The Gallery holds the most extensive collection of portraits in the world. Search over 215,000 works, 150,000 of which are illustrated from the 16th Century to the present day.

Advanced Collection search

Hannah More

© National Portrait Gallery, London

 Like voting
is closed

Thanks for Liking

Please Like other favourites!
If they inspire you please support our work.

Buy a print Make a donation Close
  • Buy a print
  • Use this image
  • ShareShare this

Hannah More

by Henry William Pickersgill
oil on canvas, 1822
49 1/2 in. x 35 1/4 in. (1257 mm x 895 mm)
Purchased, 1875
Primary Collection
NPG 412

On display in Room 20 at the National Portrait Gallery

Sitterback to top

  • Hannah More (1745-1833), Religious writer. Sitter in 11 portraits.

Artistback to top

This portraitback to top

The writer and reformer Hannah More was in her seventies at the time this portrait was painted. In her letters, More described her objections to sitting for this portrait: 'Morally and physically it is grievous to me ... I object, in a moral point of view, that so much time out of my little fragment of life should be so spent'. The letter on the table is addressed to William Wilberforce, the friend who inspired her support for anti-slavery after they met in 1787. The most striking part of her outfit is the layered 'van Dyck' ruff collar and high-crowned, frilled muslin cap tied under the chin and trimmed with abundant silk ribbons. These were a popular form of indoor head wear. With them she wears a simple silk day dress with a high waistline, smooth ungathered shoulders and muslin frills at the wrists. Over the top of this is wrapped a shawl of silk or fine wool with fashionably patterned borders and ends. In her right hand she holds a scent bottle.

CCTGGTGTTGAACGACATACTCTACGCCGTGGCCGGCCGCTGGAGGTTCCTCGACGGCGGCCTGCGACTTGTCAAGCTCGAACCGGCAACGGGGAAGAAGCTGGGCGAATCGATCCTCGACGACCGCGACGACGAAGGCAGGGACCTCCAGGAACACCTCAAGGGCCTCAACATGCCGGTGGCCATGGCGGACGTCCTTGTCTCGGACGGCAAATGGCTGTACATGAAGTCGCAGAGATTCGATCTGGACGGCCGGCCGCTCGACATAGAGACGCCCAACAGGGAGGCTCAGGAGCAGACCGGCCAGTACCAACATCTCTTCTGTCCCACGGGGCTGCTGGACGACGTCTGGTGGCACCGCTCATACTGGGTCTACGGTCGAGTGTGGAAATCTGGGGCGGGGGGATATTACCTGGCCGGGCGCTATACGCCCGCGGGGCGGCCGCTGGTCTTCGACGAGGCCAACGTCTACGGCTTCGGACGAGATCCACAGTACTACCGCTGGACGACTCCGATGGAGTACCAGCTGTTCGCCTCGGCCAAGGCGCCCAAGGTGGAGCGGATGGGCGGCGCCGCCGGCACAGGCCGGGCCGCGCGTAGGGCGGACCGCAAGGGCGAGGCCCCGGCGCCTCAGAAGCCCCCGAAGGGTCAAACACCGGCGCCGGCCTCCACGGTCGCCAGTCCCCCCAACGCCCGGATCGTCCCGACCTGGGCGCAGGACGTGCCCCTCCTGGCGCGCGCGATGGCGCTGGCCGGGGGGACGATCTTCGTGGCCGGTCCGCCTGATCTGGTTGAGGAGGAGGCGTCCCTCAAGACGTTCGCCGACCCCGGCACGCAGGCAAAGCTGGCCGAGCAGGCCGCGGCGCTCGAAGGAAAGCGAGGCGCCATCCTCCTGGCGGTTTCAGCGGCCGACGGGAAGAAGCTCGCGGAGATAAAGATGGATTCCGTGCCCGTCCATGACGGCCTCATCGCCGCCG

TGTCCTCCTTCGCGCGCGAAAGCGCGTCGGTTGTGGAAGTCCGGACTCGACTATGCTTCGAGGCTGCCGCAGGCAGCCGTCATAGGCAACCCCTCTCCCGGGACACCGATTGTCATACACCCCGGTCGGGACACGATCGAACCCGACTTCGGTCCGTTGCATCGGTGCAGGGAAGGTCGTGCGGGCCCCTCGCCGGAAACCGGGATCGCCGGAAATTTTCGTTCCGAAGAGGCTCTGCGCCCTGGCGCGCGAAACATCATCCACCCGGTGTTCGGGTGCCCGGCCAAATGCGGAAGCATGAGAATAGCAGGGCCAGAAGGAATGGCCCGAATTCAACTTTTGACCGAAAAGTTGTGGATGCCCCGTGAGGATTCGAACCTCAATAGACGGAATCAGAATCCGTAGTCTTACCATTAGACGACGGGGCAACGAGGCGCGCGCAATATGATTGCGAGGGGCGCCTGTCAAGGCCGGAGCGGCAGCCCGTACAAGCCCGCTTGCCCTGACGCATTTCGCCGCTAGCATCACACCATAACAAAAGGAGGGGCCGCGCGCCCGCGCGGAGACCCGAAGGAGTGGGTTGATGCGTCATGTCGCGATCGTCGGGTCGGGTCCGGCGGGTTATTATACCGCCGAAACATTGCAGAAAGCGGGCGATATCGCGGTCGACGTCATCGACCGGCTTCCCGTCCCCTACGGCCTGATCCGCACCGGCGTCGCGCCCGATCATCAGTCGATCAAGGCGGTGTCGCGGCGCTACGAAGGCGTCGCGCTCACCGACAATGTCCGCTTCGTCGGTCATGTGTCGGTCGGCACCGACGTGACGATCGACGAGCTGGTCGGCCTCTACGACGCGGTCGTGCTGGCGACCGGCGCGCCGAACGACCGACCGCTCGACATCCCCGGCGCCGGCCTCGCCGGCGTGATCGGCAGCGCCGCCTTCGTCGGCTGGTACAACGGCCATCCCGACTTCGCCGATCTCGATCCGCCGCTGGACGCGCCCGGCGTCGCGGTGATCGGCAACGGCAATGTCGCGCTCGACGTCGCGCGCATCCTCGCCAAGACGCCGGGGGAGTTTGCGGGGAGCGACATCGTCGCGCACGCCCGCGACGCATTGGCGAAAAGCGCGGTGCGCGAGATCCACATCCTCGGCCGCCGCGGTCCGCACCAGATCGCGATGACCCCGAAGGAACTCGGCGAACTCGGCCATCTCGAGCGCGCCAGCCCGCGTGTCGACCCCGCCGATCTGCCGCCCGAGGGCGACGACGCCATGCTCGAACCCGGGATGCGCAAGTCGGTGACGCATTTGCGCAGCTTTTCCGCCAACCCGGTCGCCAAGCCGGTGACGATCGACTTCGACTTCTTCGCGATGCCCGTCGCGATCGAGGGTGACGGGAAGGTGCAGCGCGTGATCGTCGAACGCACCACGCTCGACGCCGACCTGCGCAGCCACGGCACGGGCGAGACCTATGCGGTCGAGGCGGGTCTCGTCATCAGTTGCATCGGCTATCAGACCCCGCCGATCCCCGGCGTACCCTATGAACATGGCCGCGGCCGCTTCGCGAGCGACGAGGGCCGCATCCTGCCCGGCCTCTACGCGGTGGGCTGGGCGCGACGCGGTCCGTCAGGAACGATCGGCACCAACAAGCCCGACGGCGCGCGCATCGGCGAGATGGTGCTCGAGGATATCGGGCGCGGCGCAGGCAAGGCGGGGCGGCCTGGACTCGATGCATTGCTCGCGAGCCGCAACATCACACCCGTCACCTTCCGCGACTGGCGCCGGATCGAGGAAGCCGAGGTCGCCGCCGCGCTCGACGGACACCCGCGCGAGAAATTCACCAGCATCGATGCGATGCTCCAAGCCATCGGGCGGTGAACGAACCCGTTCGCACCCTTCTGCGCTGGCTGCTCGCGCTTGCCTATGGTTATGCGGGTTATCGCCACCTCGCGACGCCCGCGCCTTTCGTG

Related worksback to top

Linked publicationsback to top

  • 100 Pioneering Women, p. 50 Read entry

    The influential dramatist, religious writer and Evangelical social reformer Hannah More (1745-1833) was born a schoolteacher’s daughter, near Bristol. Both a successful promoter of female activism and a conservative feminist, she was a prolific author; her first published play was The Search for Happiness (1773). On moving to London in 1774, she joined the Bluestocking circle, after which she wrote two more plays, Percy (1777) and The Fatal Secret (1779), for actor-manager David Garrick. Following her retreat from London society, for reasons of faith, she continued to write. Her campaigning moral tales Village Politics (1792), written under the pseudonym ‘Will Chip’, and Cheap Repository Tracts (1795-8), inexpensively produced, populist and anti-radical, sold more than two million copies in less than two years. Many were circulated by the middle classes in their communities in the hope that their homilies would encourage an awareness of poverty and the need for charitable work among the poor. In the wake of its success, the Religious Tract Society was founded in 1799. Educated at a school run by her sisters, More expressed her reforming zeal for women’s education in Strictures on the Modern System of Female Education (1799).

  • Smartify image discovery app
  • Eger, Elizabeth; Peltz, Lucy, Brilliant Women: 18th Century Bluestockings, 2008 (accompanying the exhibition at the National Portrait Gallery from 13 March to 15 June 2008), p. 115
  • Holmes, Richard; Crane, David; Woof, Robert; Hebron, Stephen, Romantics and Revolutionaries: Regency portraits from the National Portrait Gallery, 2002, p. 141